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Podcasting equipment: Software

March 13, 2019

Your audio software, sometimes referred to as your Digital Audio Workstation (DAW), is the software that you'll use to record, edit, and mix your podcast. There are a large number of options at various price points, offering varying functions and capabilities, so it can be difficult to digest all the information in order to make an informed decision. While I don't believe there's an objectively "superior" program, there are always one or two that will be better suited to your needs. In this post I'll run through the pros and cons of some of the most common options and try to help you with your choice.

 

Audacity

Pros

- It's free and open source, and it's a small download, so you can have it up and running on your computer in a matter of minutes.

- While it doesn't offer as many features as other DAW software, it can handle single track audio recording and some basic audio processing, such as noise reduction and equalisation.

 

Cons

- It's not very user friendly, and will take a little effort to learn (although that can be said for most sound editing software).

- Without using any additional software, it can only record one source at a time, which means you're limited to a single mic setup.

- It's not well suited for audio editing and mixing.

 

Summary

A decent option for the lone podcaster with a limited budget, but its severe lack of features makes it a poor choice for all but the most modest projects.

 

Adobe Audition

Pros

- It contains all the features you need for podcasting, such as multitrack recording, noise reduction and other processing, and mixing.

- It's widely used, so tutorials and how-to's are easily found.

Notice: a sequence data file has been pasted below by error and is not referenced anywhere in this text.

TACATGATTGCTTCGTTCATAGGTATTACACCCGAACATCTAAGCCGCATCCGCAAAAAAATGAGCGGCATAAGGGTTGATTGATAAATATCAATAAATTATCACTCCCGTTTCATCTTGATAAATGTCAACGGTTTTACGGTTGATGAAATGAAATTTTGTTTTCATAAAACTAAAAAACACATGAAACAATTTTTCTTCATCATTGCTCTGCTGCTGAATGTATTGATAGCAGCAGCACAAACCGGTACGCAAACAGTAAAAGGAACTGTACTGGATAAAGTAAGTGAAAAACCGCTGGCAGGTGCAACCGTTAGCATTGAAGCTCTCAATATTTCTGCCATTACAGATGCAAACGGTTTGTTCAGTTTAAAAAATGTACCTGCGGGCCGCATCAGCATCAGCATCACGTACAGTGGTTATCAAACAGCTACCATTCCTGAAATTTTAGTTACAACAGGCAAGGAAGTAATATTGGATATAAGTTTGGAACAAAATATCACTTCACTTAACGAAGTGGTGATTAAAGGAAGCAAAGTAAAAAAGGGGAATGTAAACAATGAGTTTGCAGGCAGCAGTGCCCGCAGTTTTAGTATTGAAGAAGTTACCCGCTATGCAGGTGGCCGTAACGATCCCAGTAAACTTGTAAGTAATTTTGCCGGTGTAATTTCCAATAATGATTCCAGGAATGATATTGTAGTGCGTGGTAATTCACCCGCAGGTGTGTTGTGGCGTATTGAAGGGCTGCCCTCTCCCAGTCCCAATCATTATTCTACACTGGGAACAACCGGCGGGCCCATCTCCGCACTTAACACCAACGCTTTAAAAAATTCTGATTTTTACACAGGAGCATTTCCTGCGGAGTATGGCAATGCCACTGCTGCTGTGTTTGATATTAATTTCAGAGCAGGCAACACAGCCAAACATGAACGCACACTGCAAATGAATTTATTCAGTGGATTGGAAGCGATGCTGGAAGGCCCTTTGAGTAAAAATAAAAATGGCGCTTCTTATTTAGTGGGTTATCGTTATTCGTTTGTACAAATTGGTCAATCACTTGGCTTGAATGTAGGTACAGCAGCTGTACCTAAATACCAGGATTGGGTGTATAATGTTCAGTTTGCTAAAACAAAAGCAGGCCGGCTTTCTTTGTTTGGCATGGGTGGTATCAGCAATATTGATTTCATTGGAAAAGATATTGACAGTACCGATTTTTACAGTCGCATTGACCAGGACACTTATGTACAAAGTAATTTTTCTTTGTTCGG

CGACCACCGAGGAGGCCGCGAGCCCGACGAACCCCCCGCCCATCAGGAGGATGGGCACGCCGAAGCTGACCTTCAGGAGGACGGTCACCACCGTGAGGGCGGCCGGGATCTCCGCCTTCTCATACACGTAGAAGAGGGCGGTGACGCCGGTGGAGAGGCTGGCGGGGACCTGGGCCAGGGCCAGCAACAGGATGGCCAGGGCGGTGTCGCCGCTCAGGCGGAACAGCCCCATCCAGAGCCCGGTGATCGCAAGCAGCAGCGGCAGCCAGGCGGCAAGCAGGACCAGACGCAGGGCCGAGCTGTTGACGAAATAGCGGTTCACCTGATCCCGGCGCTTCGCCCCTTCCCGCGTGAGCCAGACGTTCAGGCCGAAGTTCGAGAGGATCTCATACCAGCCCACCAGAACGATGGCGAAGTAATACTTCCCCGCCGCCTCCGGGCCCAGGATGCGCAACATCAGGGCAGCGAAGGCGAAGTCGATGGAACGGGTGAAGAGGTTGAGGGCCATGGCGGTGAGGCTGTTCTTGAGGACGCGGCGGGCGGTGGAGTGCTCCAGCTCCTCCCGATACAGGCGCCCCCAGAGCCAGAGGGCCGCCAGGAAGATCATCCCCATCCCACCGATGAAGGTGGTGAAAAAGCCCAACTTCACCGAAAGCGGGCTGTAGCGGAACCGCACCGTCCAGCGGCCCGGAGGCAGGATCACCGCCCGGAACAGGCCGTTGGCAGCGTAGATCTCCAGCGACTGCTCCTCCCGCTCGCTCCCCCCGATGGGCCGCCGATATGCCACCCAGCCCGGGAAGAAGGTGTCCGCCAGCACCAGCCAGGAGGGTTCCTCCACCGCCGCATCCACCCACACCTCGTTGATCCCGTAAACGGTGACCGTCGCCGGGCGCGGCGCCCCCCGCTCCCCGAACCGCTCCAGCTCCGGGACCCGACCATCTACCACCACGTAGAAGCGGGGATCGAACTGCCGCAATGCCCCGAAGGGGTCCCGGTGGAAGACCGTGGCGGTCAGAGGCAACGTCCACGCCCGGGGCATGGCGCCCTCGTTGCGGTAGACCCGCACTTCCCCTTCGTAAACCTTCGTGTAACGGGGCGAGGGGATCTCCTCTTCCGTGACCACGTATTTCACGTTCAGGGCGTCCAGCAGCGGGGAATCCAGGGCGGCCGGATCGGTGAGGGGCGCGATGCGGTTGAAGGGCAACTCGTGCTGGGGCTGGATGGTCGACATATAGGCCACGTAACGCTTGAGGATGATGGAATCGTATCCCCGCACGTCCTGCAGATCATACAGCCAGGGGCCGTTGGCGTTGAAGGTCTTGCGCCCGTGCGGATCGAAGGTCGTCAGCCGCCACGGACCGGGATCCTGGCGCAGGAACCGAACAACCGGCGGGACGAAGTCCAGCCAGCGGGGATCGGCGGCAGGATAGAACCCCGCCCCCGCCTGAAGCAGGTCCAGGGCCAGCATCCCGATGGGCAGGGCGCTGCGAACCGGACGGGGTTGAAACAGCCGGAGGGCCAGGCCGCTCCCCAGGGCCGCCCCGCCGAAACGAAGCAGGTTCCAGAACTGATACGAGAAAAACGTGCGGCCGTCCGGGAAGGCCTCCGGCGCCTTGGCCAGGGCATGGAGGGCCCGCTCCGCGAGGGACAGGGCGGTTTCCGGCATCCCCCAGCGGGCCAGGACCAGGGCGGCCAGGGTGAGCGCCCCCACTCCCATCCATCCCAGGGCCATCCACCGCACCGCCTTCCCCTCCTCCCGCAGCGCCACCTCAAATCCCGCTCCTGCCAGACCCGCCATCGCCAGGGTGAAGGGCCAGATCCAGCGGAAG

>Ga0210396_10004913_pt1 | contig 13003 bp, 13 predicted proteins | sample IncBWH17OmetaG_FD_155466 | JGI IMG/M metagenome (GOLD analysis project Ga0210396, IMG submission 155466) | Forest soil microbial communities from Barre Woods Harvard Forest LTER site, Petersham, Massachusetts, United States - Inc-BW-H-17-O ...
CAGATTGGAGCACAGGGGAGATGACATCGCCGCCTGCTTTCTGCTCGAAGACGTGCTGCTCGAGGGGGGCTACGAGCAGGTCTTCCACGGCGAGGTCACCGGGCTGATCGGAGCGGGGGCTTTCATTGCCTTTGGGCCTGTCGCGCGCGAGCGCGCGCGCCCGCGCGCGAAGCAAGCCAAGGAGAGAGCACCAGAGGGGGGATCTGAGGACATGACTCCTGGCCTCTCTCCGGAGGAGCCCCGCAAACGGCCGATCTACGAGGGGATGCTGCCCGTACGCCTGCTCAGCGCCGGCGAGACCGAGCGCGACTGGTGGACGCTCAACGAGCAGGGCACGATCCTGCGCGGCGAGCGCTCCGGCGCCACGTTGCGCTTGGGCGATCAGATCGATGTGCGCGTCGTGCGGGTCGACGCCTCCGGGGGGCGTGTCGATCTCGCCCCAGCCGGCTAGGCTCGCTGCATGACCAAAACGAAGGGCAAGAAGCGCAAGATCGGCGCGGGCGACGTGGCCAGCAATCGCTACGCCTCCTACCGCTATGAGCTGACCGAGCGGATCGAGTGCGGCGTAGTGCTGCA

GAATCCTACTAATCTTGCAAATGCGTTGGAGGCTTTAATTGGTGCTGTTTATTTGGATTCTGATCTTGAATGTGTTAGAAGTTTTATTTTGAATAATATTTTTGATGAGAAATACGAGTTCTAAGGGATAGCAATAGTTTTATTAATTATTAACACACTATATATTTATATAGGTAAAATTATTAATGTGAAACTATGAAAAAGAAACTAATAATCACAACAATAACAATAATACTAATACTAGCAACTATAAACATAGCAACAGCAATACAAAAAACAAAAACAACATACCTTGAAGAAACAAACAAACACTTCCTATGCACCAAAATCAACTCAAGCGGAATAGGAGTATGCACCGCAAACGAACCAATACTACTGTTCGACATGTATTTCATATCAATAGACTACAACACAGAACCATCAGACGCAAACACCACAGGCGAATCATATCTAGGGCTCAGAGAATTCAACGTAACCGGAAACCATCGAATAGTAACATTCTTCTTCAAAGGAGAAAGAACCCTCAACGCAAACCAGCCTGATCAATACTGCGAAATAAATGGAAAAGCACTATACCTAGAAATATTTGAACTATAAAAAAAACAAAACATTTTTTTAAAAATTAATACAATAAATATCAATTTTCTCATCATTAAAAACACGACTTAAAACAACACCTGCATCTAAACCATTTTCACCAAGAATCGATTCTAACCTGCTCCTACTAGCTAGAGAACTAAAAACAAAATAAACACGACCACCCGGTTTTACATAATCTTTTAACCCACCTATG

Cons

- It uses a subscription model and costs (at the time of writing) $20USD or 23.99€ per month, which is $240USD/288€ per year - quite expensive in the long run, especially considering the fact that you never really own the software, you're just renting it.

- Personally, i found the interface a little clumsy, and the method of changing between edit and mix modes awkward and unnecessary. It's not terrible, but at this price point I'd expect something more intuitively designed.

 

Summary

A good option for someone who wants to take care of the whole podcast workflow themselves, as long as you don't mind the price tag. 

 

Garage Band

Pros

- If you have a mac, you either already have it, or can get it for free. 

- It has a fairly simple and clear user interface.

- It allows for multitrack recording.

 

Cons

- Audio editing features aren't well suited to fine cutting.

- The process of exporting raw audio is basically non existent, which can cause complications if you want to edit/mix in another program.

 

Summary

Garage Band is actually not bad at all for recording. I can't recommend it for editing and mixing, although it's not impossible. This can be a good option if you edit/mix in another program, but be aware that you'll only have access to your recorded audio as a folder of raw .wav files, which can cause issues with resynching if your files are numerous.

 

Pro Tools

Pros

- Industry standard software with good editing, mixing, and multitrack recording capabilities.

- It can be used for your entire workflow, from recording to creating deliverables.

 

Cons

- It's expensive. Approximately $600USD/560€ if you want to buy a permanent licence with one year's worth of updates, or $25USD/28€ (incl. vat) per month if you choose the subscription payment model. 

- It has a depth of features, that can be difficult to learn if you're not experienced with DAW software, and which can even get in the way if you're not aware of them.

- It only comes with a collection of basic plug ins, which actually work very well, but it doesn't include some of the important ones such as noise reduction or average loudness metering.

 

Summary

I have to admit that, as Pro Tools is my software of choice, I'm pretty biased. I will say that it's worth getting if you intend to make a career out of sound editing and/or mixing - for podcasts or any other medium. However, for a simple podcast, there are tools out there that can do all you need for a lot less money.

 

Round Up

I hope that helps illuminate some of the choices available. This is by no means all of them, and i plan to cover some more in future posts. Also, while i've made an effort to give objective information, this is all based on my opinion as a sound post professional and your mileage may vary. If you have any thoughts or comments, please feel free to share them in the comments section below.

 

 

 

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